How practical is commuting by bike?

HeyWayne

New Member
Location
Bedfordshire
I love the idea - but I'm not entirely sure it's practical.

Monday, have to drop my son off at the child minder's - along with two large bags (toys in one, clothing, food and baby related paraphernalia in the other) then head to work.

Tuesday is a possibility.

Wednesday, have to pick him and his kit up from the childminder's.

Thursday is a possibility.

Friday, I have to drop him off and pick him up.

So, I have two days where theoretically I could commute to work on a bike. However, I wear shirt and trousers (quite smart) and have a tendency to sweat quite a bit. There are no shower facilities at the office and not really anywhere I could get changed - well, maybe the disabled loo...

Given that to get out of my village I need to negotiate a large hill in any direction I would work up a considerable sweat on a cool day, but as summer approaches, I'm likely to sweat like the proverbial.

I'm sure there are loads of people in similar circumstances to me - how do you do it?
 

monkeypony

Active Member
Wear lycra, change clothes at work. Wipe down with babywipes before changing for that fresh and clean feeling.

Easy Peasey
 

monkeypony

Active Member
Bring them to work on one of the days you're using the car. Leave them there. Take them home for cleaning when you drive in the following day. (this is assuming you wear suit whilst at work and couldn't just transport clothes in a ruc-sac)
 

gbb

Legendary Member
Location
Peterborough
Given the fact you sweat, its a problem.
Disabled loos, if i were commited with your circumstances, i'd use them to strip wash and have a change of trousers and shirt for work. Carrying everything needs to be sorted and just do the days you can.
Bear in mind you'll be (i assume) commuting to work early, before its got hot. These are the best times for me, i love those 6 or 7am rides, you dont get as hot and sticky. Going home doesnt really matter.
Panniers would be the bast way to go, rucksacks are ok for short commutes, but you get an incredibly hot back when its warm.

I'm lucky, short commute although i do extend them sometimes, i dont get sweaty, when i do i dont smell, and i dont have to dress up for work...its all pluses for me :smile:
 

hillrep

Veteran
What monkeypony says, with the following additions:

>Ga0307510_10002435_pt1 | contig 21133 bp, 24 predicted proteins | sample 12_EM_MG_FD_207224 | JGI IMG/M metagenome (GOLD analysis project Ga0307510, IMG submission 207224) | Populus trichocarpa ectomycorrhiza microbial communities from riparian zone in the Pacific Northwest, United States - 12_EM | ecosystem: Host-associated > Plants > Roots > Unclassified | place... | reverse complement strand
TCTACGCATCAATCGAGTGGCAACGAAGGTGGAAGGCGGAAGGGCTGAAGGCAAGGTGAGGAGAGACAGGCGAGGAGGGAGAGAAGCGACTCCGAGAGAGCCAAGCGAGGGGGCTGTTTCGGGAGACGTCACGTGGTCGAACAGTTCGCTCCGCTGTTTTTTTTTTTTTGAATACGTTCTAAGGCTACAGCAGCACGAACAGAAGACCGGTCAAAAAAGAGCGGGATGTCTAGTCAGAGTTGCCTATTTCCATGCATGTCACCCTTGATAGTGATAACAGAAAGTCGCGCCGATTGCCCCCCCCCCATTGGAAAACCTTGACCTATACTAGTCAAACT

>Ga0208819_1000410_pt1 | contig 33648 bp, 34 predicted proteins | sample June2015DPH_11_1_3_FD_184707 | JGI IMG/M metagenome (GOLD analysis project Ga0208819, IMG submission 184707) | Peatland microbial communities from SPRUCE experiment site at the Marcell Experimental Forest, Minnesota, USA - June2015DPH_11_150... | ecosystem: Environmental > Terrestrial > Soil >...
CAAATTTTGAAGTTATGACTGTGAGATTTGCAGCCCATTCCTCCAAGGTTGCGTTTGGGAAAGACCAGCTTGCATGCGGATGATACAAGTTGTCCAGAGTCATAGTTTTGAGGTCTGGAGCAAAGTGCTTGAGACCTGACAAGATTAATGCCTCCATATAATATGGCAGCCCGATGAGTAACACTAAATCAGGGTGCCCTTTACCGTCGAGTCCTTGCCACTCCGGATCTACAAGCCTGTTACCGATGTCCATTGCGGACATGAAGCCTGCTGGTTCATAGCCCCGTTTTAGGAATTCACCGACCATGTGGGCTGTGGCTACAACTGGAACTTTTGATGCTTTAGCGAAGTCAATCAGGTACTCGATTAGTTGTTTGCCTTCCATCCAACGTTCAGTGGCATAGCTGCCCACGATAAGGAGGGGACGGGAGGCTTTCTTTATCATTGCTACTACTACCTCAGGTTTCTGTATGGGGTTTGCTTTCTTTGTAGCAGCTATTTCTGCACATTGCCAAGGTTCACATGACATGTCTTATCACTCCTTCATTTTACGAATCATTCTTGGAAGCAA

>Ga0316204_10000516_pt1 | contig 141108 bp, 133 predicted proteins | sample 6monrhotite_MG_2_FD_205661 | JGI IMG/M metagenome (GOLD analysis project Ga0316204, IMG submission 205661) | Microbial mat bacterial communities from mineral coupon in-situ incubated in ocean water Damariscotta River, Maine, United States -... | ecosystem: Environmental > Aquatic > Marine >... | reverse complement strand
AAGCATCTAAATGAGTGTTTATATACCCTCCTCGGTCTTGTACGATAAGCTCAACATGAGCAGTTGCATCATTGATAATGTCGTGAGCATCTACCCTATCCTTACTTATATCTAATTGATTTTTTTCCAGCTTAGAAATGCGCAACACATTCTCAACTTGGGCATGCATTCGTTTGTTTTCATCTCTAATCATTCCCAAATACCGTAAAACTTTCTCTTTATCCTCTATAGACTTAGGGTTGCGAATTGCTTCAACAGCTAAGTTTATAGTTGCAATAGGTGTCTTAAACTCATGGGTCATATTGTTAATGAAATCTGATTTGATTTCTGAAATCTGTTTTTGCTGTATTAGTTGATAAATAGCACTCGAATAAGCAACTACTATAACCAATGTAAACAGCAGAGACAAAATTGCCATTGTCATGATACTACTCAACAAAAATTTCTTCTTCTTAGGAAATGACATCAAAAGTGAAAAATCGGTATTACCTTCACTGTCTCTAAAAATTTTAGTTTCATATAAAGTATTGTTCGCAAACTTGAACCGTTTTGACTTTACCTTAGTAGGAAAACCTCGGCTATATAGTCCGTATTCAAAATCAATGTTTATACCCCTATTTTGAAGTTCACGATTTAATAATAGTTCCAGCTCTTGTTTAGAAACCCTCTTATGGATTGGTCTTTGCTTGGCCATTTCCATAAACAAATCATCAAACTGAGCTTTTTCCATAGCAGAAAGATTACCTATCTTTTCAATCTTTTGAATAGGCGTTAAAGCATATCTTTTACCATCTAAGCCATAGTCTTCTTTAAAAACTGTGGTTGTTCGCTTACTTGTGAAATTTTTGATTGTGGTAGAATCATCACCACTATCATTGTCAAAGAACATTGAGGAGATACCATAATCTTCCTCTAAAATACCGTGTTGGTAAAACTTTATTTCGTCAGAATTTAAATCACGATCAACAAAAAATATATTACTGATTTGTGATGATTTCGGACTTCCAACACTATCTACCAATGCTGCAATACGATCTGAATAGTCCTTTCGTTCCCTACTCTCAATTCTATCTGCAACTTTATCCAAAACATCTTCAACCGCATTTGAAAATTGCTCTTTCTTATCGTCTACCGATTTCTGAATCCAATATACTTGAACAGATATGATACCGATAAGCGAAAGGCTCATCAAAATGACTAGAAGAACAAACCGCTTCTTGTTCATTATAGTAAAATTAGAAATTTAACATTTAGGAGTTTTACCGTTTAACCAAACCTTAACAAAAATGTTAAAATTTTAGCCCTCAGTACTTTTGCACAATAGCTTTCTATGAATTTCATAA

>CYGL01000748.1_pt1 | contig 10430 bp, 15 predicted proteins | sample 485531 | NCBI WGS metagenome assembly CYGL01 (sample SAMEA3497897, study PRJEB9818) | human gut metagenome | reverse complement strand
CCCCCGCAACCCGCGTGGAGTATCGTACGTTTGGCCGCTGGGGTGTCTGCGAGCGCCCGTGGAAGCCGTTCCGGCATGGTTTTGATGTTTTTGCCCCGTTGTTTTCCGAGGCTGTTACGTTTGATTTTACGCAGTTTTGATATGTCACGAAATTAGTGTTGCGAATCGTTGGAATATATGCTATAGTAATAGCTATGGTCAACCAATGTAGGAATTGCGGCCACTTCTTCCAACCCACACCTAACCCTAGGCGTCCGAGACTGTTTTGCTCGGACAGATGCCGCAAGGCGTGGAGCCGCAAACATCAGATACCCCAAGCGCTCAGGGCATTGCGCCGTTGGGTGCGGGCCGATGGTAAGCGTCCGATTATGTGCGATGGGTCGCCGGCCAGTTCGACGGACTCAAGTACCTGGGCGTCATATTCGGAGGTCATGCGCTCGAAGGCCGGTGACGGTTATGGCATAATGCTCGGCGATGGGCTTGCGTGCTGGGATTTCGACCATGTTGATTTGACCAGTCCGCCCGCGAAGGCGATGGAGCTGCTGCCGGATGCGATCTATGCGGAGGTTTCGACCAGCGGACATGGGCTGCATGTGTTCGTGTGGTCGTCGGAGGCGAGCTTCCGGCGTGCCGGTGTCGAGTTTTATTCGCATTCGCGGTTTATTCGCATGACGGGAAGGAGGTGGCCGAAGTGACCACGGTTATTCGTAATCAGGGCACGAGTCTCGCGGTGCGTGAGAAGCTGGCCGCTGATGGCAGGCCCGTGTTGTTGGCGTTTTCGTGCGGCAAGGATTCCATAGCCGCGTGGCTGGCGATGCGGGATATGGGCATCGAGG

Always have an "emergency" set of clothes at work, just in case your logistics get confused!

Allow a good few minutes "cool down" time after you get to work so you stop sweating before doing the babywipe dance in the disabled loo
 

StuartG

slower but further
Location
SE London
You appear to be using a car. Going to full commuting can be a big step anyway. How about getting a Brommie or a bikerack and drive part way (like to your carer) and cycle the rest. Start on good cool days?

Refine your stripwash at work technique (its only in recent times people have had showers yet we have been bicycling for a over a century!). Just build up and problem solve one step at a time.

Oh and pine for Copenhagen where biking your kids, dogs and shopping through the city centre is commonplace everyday:

View: http://www.youtube.com/watch?v=_5izmhMvLmw

View: http://www.youtube.com/watch?v=sjaZRIBraNA
 

Hacienda71

Mancunian in self imposed exile in leafy Cheshire
I commute a couple of days per week because i like it. I am a partner in a firm of commercial chartered surveyors and so i need to be smart when meeting clients and therefore keep a suit and spare shoes and a tie in the office. At the beginning of the week i take in a clean pressed shirt or two. I take baby wipes and keep a can of deodorant in the office and make sure i shower before i cycle in. Sounds odd but the really pungent smell from sweat comes from older sweat so fresh sweat aint as bad as day old stuff.
 

Mike!

Veteran
Location
Suffolk
I've recently started commuting 5.5 miles and intend to keep it up. Not done all 5 days in one week yet due to either being away, illness or needing the car during the day for something but am working on it!

I keep a pair of trousers, shoes and wash stuff at work and bring a shirt, tie, socks & underwear in daily in a rucksack. However as others have said your back does get very sweaty! A rack and pannier are winging their way to me at the moment to cure this problem.